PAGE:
Enron - A Lesson for Lyophilization
Enron - A Lesson for Lyophilization
Fall 2003
Thomas A. Jennings, Ph.D.
Phase Technologies, Inc.
On September 11, 2001 the United States experienced a disaster unparalleled in our history. The impact of that disaster is still being felt and all one can say is things will never be the same again. While the country was trying to recover, it was hit with yet another blow that was not perpetrated from those outside the country but from those within the country. It was the sudden and unexpected collapse of a giant energy company known as Enron. While the collapse of Enron in itself did not cause the dramatic loss of life that was experienced during September 11th, it nonetheless affected the lives of countless numbers of individuals and, most sadly, the very employees in the company who had invested their financial future of that company only to see it disappear almost overnight.
I do not know enough about the collapse of Enron to determine if any illegalities were involved, but there are some facts that have been made public. Perhaps the most disturbing, at least to me, is that a well respected and trusted accounting firm was involved. This firm appears to have known of the questionable accounting practices that were being conducted by Enron and either condoned or ignored the warning signs that such practices could bring down this giant energy company. If any general statement can be said, this was, at a minimum, poor upper management that not only caused financial harm to so many innocent people but also took from them their livelihood - their very employment.
Now you may wonder how the disaster of the collapse of Enron would have any bearing with lyophilization. After all, if there is any blame to be placed it would be directed at the upper management of the company and not to those who worked at a lower echelon. Certainly it would be a surprise to many people to see the CEO of a large pharmaceutical company at the controls of a freeze-dryer. That is precisely why I thought it necessary to write this article. For, with lyophilization, the upper management of the company may not know if the well being of the company could be in any way jeopardized by something related to the lyophilization process. In this case, it is upper management that may not be aware of what is occurring at the lower levels. Therefore, it will be the objective of this article to point out some key areas in the lyophilization of products where the Enron syndrome may be applicable.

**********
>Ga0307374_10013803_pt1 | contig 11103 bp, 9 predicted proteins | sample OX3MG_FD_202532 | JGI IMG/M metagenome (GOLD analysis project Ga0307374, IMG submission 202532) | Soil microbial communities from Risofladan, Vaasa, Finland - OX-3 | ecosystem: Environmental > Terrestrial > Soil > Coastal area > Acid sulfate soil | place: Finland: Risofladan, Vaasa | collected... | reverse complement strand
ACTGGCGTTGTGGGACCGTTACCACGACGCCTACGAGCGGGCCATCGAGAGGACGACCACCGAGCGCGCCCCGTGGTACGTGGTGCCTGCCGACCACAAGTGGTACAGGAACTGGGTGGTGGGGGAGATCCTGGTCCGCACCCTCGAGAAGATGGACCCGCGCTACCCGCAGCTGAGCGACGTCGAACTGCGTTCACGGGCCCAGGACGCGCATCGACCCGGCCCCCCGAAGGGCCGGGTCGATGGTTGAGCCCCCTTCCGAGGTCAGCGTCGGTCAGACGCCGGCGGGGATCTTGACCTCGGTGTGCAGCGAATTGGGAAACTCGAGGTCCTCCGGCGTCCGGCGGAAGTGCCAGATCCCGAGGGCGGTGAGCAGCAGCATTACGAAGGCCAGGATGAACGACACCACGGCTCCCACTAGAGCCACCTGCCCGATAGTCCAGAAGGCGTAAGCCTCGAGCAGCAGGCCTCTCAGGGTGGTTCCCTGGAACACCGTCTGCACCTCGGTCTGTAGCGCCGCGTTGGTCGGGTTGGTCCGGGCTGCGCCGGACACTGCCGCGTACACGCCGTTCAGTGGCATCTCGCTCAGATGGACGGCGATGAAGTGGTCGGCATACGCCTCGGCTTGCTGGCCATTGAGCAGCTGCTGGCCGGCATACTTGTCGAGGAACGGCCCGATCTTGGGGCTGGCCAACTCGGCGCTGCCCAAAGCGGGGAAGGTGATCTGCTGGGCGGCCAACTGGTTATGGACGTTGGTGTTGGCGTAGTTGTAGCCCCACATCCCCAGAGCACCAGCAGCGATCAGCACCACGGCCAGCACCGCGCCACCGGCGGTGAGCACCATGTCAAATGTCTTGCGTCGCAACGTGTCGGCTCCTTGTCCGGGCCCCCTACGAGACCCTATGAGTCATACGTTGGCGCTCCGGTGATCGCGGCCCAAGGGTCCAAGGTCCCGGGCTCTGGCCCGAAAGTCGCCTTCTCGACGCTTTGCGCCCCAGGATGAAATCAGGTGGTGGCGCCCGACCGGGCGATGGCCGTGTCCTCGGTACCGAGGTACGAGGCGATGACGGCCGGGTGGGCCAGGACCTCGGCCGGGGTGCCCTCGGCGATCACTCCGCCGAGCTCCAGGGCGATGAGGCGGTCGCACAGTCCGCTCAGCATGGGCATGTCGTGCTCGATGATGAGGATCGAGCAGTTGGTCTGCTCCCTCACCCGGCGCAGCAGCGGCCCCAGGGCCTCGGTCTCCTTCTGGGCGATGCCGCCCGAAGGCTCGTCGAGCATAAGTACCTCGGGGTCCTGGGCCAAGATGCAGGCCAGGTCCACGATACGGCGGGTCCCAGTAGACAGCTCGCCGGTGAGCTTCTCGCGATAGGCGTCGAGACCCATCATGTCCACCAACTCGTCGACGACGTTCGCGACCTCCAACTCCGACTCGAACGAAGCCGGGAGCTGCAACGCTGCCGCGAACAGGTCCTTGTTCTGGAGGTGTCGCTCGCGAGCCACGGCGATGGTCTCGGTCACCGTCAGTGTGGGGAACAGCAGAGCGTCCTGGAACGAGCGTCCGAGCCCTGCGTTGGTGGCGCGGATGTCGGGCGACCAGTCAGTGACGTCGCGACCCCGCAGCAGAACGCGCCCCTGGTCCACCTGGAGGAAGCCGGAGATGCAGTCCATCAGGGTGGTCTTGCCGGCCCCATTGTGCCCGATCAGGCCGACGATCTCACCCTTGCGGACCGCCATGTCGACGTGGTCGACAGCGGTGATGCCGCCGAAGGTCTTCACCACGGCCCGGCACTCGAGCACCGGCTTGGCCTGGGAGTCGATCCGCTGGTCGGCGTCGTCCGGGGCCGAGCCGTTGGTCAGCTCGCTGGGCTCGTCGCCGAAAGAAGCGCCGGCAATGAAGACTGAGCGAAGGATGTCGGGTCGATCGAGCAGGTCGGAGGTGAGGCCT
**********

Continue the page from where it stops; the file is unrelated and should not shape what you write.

The single main area where upper management may lack a clear understanding is that associated with validation. Undoubtedly, upper management is well aware that validation for good manufacturing practices would not only satisfy the requirements of any regulatory agency, but they would also be simply good business. In the minds of the upper management, good manufacturing practices are analogous to good business practices. Here is the question that the reader must ask: Is the upper management safe in assuming that everything is under control when it comes to manufacturing a lyophilized product or are there perhaps some areas that they should be concerned about?
Process Validation
Perhaps my greatest concern lies in the area of process validation [1]. Given that the top management takes a keen interest in this area, they may well follow the development of the product from its conception during the early stages of research and development. With all indications that the product will not only benefit those suffering from a given ailment or perhaps detect the early stages of a disease and thus catch it at an early stage where it is curable, it will prove to be financially rewarding to the company. So in such a win-win environment, the management approves to commit large amounts of funds and resources to undertake further development and finally clinical trials. What could be years later, and after the spending of a considerable amount of company funds, the product is awarded a license to go into production. So it must be with great satisfaction that the company starts the process to recover its outlay of funds for this product and also for products, for one reason or another, that did not make it through the clinical trials. Yet what a shock it must be for the company and its stock holders, when they receive a warning letter stating that the validated process obtained during the development of the drug does not agree with the ?validated? process used in production of the product. This is a warning letter that they as the top management team must now try to answer. Thus, the key management is faced with an Enron situation, where the issues are not obscure accounting practices but a major difference in process resulting from problems with the scale-up of the product from a development dryer to a large production dryer. Unless, those in the lower echelon can quickly recognize the problem and solve it, the company may be forced to halt production until the problem can be solved. Even if the problem is quickly solved, the fact that such a letter is a matter of public record can only be viewed as being detrimental to the image of the company. To avoid such an Enron effect, those responsible for validation and transfer of the process must be especially careful that the techniques used in the validation of the process are universal and applicable to all dryers [2].
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